It seems that no matter what kind of disaster befalls people, there is always someone waiting in the wings to take advantage of the situation. The mortgage crisis is no different. Recently, the federal government made a move to stop foreclosure scams in California and around the country.
California had the highest rate of foreclosures in the nation when the mortgage crisis was at its peak. Thousands of people got behind on their mortgages and had to sit by helplessly as their family home was foreclosed and sold at auction. It is at these auctions where opportunistic bidders were running their scam.
When a home was up for auction, all of the bidders would get together and have just one person bid on a property. This would mean the house sold for as little as possible. As soon as the “public auction” was over, bidders would gather for the “real auction” which is when the house would be auctioned off at closer to its actual market value. This scam isn’t new, but with the incredible influx of foreclosed properties during the housing crisis, many people made a lot of money.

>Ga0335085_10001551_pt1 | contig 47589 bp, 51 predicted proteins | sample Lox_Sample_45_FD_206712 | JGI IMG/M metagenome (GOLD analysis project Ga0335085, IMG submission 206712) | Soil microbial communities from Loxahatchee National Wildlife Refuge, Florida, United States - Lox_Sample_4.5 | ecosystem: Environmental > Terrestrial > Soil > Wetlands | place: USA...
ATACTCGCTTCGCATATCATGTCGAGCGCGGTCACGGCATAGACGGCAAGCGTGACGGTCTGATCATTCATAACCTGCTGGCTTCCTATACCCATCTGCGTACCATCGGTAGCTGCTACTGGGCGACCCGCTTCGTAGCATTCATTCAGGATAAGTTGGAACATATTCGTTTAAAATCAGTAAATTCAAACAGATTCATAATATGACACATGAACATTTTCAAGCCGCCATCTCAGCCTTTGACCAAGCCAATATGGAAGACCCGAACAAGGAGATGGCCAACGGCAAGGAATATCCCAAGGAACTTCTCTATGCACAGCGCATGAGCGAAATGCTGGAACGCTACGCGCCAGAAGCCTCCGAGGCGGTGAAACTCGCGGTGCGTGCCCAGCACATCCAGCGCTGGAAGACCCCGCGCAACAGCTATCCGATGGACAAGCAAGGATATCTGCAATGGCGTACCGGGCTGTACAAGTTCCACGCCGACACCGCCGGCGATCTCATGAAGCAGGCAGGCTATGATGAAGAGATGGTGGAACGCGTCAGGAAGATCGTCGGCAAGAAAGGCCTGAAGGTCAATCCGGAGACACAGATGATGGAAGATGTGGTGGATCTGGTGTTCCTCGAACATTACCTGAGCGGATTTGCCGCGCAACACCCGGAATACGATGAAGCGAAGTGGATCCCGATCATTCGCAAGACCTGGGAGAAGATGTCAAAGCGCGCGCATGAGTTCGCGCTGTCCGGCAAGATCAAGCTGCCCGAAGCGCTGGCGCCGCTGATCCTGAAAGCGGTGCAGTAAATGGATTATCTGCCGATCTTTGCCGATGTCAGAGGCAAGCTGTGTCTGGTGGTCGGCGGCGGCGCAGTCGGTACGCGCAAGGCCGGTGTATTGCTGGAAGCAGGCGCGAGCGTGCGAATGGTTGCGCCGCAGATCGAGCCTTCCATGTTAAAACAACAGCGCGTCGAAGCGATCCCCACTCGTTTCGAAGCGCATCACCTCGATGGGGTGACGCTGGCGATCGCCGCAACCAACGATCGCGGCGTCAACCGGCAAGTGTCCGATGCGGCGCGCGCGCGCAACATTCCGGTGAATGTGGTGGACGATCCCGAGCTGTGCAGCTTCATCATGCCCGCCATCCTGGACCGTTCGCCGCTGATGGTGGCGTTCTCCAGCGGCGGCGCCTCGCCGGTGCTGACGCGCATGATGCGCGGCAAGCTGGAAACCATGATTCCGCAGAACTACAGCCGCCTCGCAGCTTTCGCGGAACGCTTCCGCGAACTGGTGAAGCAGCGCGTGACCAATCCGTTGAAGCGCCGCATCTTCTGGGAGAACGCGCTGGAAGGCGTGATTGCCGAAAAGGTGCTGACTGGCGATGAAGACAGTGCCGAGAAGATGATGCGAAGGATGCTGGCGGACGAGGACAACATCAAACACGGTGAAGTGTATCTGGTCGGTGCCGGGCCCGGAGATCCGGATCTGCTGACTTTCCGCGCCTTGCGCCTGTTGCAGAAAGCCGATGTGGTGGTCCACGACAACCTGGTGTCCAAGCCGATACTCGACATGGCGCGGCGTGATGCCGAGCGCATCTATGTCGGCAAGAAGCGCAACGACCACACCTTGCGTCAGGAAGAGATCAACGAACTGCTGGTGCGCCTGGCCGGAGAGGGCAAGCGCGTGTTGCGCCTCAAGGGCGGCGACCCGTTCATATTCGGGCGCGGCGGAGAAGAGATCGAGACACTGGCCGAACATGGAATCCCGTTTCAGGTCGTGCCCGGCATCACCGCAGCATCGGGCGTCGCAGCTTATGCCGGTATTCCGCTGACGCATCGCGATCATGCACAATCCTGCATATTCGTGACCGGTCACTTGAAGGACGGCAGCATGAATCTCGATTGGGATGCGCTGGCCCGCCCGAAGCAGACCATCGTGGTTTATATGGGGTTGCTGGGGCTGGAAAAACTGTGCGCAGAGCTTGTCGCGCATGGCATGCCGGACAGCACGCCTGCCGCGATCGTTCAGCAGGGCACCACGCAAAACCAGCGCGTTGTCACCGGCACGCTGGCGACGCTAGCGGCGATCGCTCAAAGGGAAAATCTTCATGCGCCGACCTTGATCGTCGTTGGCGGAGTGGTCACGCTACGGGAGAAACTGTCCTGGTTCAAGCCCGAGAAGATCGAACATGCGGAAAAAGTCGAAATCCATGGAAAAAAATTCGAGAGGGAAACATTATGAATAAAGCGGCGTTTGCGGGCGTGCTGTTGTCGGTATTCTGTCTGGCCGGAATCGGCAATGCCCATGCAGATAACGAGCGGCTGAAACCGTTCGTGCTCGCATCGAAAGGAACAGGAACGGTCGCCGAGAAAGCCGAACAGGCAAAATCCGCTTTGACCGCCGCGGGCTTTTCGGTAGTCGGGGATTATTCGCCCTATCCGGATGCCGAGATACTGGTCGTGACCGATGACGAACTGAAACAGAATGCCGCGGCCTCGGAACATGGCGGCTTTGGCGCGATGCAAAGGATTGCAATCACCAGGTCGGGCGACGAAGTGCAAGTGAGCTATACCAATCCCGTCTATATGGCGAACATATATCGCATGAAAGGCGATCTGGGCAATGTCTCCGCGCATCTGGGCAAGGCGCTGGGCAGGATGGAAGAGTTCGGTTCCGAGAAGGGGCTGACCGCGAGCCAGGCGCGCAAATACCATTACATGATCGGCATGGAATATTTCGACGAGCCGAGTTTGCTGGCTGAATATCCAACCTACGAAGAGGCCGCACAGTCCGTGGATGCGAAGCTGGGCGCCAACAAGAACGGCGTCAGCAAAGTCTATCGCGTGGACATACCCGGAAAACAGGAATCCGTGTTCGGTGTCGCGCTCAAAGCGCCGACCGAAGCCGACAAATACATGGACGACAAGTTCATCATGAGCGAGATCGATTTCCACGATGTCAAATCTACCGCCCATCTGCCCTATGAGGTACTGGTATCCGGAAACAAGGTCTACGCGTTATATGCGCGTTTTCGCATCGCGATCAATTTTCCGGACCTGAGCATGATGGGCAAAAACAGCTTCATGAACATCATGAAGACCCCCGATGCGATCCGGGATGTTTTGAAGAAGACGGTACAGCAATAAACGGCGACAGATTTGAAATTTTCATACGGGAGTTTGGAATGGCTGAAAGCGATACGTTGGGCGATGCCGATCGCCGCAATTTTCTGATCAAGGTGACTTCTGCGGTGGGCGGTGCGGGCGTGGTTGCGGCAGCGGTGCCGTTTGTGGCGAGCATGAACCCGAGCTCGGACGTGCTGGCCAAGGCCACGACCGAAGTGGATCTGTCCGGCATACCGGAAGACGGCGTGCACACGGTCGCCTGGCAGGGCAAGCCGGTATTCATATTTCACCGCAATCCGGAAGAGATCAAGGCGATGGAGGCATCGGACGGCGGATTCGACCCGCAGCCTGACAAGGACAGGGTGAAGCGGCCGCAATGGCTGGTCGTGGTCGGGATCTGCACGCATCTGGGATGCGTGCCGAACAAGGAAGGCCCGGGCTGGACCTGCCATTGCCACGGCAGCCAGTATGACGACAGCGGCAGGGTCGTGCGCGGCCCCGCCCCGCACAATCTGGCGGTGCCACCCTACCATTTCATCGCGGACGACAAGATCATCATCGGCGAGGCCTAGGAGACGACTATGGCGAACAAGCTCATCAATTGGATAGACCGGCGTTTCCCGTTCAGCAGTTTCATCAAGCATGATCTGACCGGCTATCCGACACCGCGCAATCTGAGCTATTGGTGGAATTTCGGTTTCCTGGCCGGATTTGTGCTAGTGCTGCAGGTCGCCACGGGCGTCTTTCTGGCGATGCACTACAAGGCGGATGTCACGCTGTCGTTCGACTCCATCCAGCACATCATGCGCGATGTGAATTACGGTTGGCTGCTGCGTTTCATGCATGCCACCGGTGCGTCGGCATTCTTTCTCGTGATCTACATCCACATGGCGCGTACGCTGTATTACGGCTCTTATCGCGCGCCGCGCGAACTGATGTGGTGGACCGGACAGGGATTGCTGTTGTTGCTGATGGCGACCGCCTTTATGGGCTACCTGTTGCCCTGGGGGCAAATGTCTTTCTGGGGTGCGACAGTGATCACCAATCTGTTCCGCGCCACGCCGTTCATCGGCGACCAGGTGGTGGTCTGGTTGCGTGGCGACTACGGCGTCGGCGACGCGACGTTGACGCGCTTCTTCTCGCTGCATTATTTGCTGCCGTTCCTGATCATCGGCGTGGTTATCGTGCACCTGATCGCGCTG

Many California homeowners who were already in an untenable situation then became unwitting victims of this scam. Many homeowners spent months and even years trying to stop foreclosure just to lose their home anyway and end up in even worse financial shape when their houses sold under market value at auction. The less the house sold for at auction, the more the homeowner still owed to the lender. Fortunately, many people were able to turn to the bankruptcy courts for protection and had that residual balance discharged along with their other debts.
Source: FresnoBee.com, “Feds crack down on foreclosure auction scams,” Paul Elias, June 1, 2013